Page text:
observing Occupy Wall Street, I was also thinking about how it’s relevant to
Chinese social movements in the Chinese context.
how is it relevant? Because to many observers it might seem the political
environments in the U.S. and China are different enough to make comparisons of
social movements in the two countries very difficult.
China, it’s very hard for social mobilization and social movements to be led or
organized by individuals, because the government is very heavy handed. Usually,
Chinese social mobilization is temporary, improvised and does not have any
support from organizations, like those that exist in the U.S., whose main
purpose is to organize advocacy, protests, etc. But Occupy Wall Street is not a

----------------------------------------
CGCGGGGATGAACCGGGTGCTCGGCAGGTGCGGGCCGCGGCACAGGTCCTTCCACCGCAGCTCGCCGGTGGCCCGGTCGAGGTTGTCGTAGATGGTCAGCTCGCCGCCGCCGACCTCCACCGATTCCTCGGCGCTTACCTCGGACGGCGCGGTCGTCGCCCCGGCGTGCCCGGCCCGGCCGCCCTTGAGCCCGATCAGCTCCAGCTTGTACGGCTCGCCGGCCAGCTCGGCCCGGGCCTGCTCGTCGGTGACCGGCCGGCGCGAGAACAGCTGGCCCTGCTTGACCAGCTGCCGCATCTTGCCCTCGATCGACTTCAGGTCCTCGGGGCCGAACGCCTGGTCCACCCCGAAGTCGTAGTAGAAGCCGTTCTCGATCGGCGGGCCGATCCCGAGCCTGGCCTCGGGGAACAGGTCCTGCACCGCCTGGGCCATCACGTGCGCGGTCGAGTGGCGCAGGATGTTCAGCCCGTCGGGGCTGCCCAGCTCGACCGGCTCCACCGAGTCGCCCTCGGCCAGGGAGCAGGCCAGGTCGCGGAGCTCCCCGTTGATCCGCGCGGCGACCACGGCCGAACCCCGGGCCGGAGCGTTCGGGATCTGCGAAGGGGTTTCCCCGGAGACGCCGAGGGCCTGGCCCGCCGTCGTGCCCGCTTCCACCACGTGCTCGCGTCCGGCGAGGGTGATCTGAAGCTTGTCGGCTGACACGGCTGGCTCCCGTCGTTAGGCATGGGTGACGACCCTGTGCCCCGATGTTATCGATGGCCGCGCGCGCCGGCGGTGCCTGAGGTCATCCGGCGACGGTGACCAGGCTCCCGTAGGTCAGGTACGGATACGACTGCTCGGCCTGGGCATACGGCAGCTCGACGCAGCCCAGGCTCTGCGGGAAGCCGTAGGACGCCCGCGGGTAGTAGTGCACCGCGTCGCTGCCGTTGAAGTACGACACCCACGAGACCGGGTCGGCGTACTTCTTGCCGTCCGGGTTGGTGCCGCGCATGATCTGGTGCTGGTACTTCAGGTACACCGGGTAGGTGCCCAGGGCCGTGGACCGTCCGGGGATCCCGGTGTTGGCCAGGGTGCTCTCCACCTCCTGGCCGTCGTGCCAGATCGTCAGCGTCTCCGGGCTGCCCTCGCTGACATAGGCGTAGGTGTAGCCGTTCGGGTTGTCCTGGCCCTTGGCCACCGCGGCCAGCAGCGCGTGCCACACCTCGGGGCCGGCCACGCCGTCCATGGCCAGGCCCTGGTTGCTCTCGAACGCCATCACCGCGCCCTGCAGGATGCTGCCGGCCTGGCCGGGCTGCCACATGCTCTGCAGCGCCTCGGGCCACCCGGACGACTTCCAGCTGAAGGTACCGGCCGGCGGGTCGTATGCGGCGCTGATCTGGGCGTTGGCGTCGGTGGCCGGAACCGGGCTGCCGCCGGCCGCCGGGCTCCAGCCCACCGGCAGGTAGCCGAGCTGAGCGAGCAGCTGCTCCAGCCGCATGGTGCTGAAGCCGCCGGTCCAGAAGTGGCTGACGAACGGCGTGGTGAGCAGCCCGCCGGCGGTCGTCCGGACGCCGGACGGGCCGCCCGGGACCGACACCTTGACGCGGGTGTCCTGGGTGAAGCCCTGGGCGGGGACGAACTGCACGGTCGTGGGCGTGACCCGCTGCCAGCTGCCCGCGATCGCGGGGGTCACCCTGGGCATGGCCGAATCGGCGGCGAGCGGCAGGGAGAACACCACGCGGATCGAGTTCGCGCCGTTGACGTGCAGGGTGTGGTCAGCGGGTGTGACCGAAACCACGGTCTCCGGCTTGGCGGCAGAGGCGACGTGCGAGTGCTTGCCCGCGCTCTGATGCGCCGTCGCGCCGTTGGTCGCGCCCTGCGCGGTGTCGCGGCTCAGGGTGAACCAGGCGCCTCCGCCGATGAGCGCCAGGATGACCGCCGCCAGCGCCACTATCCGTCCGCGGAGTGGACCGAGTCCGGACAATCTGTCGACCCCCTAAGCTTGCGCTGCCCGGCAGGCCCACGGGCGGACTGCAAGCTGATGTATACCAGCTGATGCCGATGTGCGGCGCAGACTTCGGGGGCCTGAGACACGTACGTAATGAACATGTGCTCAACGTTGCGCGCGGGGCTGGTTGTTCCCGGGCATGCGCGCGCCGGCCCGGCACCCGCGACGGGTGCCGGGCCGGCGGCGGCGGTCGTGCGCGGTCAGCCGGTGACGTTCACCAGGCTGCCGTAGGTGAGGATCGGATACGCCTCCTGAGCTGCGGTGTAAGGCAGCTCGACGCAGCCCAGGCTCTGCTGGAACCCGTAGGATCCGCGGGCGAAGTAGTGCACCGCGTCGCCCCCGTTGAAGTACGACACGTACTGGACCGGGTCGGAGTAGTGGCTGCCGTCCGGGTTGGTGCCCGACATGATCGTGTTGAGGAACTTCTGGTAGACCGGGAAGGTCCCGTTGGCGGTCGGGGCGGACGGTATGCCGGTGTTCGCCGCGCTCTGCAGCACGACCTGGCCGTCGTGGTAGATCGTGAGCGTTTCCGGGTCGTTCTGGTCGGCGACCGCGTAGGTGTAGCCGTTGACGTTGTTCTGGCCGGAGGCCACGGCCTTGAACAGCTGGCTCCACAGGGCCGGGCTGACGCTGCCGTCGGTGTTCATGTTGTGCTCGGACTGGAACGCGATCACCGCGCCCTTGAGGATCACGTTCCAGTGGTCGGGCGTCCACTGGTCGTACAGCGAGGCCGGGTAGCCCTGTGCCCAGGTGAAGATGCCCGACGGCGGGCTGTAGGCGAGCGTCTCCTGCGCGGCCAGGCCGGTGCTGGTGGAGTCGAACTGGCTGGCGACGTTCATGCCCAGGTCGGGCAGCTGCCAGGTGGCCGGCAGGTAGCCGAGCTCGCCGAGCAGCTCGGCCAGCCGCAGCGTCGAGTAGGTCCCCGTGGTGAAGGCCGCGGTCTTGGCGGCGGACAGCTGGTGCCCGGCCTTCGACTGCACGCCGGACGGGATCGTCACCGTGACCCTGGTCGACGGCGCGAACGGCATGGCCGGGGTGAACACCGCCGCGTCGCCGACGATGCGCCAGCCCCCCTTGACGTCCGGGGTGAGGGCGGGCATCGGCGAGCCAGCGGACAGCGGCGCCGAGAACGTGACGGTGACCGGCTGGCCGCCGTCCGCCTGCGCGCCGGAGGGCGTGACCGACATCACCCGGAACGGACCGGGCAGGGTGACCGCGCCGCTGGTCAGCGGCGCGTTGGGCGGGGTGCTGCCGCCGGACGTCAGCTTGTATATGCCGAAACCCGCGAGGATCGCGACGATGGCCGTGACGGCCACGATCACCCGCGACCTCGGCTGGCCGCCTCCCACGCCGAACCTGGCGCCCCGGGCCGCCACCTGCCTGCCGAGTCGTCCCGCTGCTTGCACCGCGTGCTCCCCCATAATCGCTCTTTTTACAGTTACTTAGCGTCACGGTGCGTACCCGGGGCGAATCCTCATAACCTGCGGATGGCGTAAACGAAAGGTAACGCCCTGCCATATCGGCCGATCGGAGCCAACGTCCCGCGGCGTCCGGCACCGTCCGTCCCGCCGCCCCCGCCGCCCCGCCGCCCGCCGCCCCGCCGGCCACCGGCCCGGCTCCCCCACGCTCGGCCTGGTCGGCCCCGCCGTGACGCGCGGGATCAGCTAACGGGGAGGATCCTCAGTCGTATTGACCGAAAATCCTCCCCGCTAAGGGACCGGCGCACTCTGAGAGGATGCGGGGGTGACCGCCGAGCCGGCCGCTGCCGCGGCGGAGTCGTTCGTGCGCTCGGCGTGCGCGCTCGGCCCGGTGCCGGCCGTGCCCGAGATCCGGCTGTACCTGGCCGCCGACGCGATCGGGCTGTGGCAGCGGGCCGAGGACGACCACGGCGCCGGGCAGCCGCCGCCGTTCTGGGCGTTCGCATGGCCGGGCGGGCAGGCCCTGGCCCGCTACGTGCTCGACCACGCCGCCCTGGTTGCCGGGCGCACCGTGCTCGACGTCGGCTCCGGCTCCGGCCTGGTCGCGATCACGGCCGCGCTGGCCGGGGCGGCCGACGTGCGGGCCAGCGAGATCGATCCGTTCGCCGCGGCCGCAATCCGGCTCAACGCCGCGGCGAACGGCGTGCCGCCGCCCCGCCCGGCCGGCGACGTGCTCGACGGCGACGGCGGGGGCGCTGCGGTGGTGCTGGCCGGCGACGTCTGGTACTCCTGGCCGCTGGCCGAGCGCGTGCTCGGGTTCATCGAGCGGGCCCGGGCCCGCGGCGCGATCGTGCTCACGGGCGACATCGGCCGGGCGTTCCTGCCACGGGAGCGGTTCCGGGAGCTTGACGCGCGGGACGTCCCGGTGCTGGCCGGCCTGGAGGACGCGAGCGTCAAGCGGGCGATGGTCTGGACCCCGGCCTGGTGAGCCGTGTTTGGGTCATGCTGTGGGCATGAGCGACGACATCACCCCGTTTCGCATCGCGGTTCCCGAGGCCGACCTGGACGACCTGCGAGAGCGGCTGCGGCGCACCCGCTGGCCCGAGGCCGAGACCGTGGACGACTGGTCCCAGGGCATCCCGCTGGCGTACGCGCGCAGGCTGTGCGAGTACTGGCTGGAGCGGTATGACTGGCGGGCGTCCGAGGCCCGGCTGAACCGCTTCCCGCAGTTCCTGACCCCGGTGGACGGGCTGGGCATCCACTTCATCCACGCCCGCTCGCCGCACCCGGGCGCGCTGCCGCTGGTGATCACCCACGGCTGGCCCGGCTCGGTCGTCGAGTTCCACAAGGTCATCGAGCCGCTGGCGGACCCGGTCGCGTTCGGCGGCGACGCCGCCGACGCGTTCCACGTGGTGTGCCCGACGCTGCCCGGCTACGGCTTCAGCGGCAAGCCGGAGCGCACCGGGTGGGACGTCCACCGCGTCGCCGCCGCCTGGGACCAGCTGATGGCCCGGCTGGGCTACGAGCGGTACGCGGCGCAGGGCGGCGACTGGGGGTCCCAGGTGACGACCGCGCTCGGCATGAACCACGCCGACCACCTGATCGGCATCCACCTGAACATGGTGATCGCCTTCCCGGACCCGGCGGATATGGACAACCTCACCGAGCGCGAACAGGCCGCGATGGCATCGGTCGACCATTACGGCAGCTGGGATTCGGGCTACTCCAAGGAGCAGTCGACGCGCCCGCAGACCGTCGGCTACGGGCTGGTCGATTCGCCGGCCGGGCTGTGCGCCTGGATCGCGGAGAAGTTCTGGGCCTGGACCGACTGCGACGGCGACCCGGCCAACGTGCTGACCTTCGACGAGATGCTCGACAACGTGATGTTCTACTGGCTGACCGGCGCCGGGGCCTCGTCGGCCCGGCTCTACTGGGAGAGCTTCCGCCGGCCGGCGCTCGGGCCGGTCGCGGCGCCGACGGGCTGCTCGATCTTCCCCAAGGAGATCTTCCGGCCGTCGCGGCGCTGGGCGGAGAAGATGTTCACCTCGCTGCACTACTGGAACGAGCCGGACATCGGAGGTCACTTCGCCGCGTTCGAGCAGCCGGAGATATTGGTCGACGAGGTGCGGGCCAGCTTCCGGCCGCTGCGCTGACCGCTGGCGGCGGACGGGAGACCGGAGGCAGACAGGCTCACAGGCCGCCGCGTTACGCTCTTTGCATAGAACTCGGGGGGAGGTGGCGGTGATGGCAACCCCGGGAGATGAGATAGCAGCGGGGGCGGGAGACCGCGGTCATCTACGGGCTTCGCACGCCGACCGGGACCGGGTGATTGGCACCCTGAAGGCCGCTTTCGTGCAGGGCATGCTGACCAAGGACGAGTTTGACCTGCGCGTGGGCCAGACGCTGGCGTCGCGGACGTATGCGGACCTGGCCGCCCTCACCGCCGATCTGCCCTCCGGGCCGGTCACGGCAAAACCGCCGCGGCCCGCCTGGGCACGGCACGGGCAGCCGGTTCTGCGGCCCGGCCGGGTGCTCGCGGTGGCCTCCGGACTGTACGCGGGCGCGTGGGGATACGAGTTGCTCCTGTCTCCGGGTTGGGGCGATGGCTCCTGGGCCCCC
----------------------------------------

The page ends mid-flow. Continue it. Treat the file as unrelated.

traditional U.S. social movement.
was on hand to observe the so-called general assemblies. Everybody could
participate, use the “people’s mike.” They take turns speaking, and it’s
chaotic. But this leaderless movement is relevant to the Chinese side. As I
mentioned just now, I think in China if you have a movement that is highly
concentrated on personal leadership, it would be crushed very quickly.
just been reported that the leader of the uprising in the village of Wukan in
Guangdong has been beaten to death, by the police.
I’m saying that the new kind of social movement, one characteristic is the
leaderless organization and the other thing I’m keen on observing how they’re
using social media like live streaming, the WePay platform for people to donate,
and the Tumblr thing is very emotional and